The NVCA has had success in coastal and water’s edge areas.

“Cutting Phragmites under the water drowns them,” Campbell said. “It’s the best bang for the buck,” especially when the cutting takes place in late summer.

Partnering with volunteers, who remove the cut biomass from the water, and the municipality which disposes of the cuttings, the infestation in the Collingwood area is now about 40 per cent controlled, she said.

But this is just as long as water levels remain high. “If water levels recede, we’re going to have a problem.”

But on land? “We’re not seeing success,“ Campbell said. “Landowners don’t have the tools right now.”

The Ministry of Natural Resources and Forestry (MNRF) Best Practices for Phragmites Control recommends a combination of techniques, including cutting, prescribed burns, flooding, and use of herbicides — not really realistic for the average landowner.

The MNRF warns against simply cutting Phragmites, since mowing may actually stimulate the growth of the rhizomes.

But the NVCA still recommends landowners cut Phragmites — either early and often, or in late August before the plants set seed — to at least prevent additional seeds from being produced and to avoid composting the plant.

If the fight against Phragmites is to succeed, Campbell said, “it has to be a multi-partner effort,” involving citizens, conservation authorities, and every level of government.

One partnership just getting underway this August involves the County of Simcoe and the Town of Innisfil, working to control Phragmites along county and municipal roads.

Last year, Innisfil completed an inventory and GPS mapping of invasive Phragmites, as viewed from the road.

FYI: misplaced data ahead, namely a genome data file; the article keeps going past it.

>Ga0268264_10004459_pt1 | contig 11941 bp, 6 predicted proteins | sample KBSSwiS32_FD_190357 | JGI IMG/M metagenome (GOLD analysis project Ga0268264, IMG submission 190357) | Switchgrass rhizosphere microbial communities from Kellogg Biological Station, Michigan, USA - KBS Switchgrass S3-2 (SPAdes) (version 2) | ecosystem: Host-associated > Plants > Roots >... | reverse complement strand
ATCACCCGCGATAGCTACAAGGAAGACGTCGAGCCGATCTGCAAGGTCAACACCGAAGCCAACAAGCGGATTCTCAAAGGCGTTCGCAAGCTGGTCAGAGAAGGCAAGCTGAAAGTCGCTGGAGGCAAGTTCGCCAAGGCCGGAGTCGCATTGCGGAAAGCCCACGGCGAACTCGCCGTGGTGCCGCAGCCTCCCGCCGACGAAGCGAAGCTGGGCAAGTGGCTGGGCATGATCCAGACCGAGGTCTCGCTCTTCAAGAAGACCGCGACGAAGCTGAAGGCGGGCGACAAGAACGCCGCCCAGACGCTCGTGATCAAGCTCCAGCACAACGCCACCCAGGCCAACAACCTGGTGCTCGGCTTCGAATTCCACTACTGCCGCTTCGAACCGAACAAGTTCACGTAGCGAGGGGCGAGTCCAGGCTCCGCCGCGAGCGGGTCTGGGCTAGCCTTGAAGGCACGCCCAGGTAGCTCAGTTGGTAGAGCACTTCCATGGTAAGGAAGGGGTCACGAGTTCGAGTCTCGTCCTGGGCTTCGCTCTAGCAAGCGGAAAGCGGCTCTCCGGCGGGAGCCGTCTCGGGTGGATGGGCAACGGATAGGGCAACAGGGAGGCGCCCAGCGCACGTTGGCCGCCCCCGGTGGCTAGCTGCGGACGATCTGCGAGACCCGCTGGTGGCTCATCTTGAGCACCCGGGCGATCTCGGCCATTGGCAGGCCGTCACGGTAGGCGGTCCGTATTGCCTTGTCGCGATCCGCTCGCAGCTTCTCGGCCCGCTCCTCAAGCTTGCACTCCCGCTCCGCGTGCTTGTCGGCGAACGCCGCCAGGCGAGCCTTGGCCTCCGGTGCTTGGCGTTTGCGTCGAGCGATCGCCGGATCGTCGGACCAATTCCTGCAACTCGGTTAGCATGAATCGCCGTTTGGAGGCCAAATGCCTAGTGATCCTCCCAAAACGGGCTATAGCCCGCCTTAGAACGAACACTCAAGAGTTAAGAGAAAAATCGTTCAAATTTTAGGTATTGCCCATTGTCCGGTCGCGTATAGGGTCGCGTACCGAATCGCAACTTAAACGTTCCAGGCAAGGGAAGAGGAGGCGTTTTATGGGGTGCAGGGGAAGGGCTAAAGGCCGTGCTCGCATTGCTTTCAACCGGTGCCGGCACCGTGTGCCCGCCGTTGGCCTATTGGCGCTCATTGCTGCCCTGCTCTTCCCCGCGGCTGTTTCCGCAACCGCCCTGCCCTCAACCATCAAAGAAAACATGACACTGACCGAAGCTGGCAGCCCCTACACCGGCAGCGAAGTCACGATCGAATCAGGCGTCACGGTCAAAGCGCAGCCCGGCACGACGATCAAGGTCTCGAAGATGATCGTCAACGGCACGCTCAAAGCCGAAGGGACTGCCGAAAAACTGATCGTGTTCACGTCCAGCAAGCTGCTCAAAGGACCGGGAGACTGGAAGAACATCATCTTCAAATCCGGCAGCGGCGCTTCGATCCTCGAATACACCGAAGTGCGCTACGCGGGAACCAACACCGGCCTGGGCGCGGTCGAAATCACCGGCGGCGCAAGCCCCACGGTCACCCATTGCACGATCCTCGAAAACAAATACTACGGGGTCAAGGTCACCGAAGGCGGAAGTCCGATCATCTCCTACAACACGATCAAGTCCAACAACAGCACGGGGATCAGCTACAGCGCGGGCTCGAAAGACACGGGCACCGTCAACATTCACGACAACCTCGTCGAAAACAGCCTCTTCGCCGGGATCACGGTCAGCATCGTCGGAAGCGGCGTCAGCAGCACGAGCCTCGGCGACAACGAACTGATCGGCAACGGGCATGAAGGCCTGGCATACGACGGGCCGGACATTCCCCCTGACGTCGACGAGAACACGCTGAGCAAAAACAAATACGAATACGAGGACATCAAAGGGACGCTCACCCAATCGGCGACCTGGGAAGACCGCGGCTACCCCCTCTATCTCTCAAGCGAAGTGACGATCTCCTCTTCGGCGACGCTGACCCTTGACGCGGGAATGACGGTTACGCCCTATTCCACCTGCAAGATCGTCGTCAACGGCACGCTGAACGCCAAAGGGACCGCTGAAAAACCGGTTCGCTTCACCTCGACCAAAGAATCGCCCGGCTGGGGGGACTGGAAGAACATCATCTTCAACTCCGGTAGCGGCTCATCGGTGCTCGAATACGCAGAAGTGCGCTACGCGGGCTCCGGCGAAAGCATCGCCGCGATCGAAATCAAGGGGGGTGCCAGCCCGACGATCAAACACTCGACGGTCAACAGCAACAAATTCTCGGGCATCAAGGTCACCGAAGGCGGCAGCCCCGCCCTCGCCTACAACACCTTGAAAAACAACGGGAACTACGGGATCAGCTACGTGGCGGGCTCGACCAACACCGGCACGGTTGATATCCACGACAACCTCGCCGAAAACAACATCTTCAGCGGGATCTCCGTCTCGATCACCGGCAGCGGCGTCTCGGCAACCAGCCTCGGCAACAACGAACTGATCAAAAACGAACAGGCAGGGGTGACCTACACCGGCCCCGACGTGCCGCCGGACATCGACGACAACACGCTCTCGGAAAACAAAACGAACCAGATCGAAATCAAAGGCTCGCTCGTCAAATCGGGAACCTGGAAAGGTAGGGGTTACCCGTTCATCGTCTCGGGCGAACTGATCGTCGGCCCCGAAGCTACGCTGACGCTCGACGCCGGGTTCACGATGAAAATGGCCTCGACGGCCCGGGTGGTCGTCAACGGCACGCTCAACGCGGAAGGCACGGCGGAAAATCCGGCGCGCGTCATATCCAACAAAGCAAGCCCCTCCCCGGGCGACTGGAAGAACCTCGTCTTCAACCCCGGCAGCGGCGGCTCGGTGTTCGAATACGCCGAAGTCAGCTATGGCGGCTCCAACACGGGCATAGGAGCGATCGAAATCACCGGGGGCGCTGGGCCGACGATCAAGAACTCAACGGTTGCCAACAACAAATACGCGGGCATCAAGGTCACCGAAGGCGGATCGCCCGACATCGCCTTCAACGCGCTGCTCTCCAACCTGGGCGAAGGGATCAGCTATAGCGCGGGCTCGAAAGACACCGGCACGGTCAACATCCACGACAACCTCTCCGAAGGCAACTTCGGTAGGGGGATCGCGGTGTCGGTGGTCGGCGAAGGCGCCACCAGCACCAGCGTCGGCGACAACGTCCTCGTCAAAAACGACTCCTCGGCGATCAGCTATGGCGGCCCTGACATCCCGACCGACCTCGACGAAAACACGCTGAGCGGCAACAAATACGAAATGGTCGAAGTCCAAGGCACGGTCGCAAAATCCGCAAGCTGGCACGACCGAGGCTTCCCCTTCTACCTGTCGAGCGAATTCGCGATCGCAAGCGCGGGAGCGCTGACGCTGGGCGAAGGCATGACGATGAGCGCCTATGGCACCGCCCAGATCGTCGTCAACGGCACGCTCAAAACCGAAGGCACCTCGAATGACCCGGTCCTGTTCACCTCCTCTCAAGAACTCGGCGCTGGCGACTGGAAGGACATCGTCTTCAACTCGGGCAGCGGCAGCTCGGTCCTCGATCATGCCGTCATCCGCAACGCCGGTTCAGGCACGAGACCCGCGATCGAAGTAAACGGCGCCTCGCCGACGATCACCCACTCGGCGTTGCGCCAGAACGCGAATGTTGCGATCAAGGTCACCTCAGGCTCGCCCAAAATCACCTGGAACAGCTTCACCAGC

Staff discovered “over 300 locations ranging from a few plants to very large stands,” said Jeremy Nyenhuis, the town’s drainage superintendent.

Starting in August, the town and county will share a contractor, using a herbicide on Phragmites stands on municipal and county property, following the regulations of the provincial Weed Control Act.

It is a three-year project funded by operating budgets, with each partner paying for the application along their own roadways. The county expects to spend about $2,500 in 2018, with Innisfil paying the remainder.

“The town believes that through this proactive program we can prevent the invasive Phragmites from becoming a major problem along Lake Simcoe’s lakefront,” said Nyenhuis, although he admitted it does not address Phragmites on private property.

Application will be by roadside boom spray truck, and, in more sensitive areas, by hand-applicator, but there are no plans to extend the spraying to private properties, even when the plants have spread onto privately-owned lands from a roadside infestation.

And that is an issue.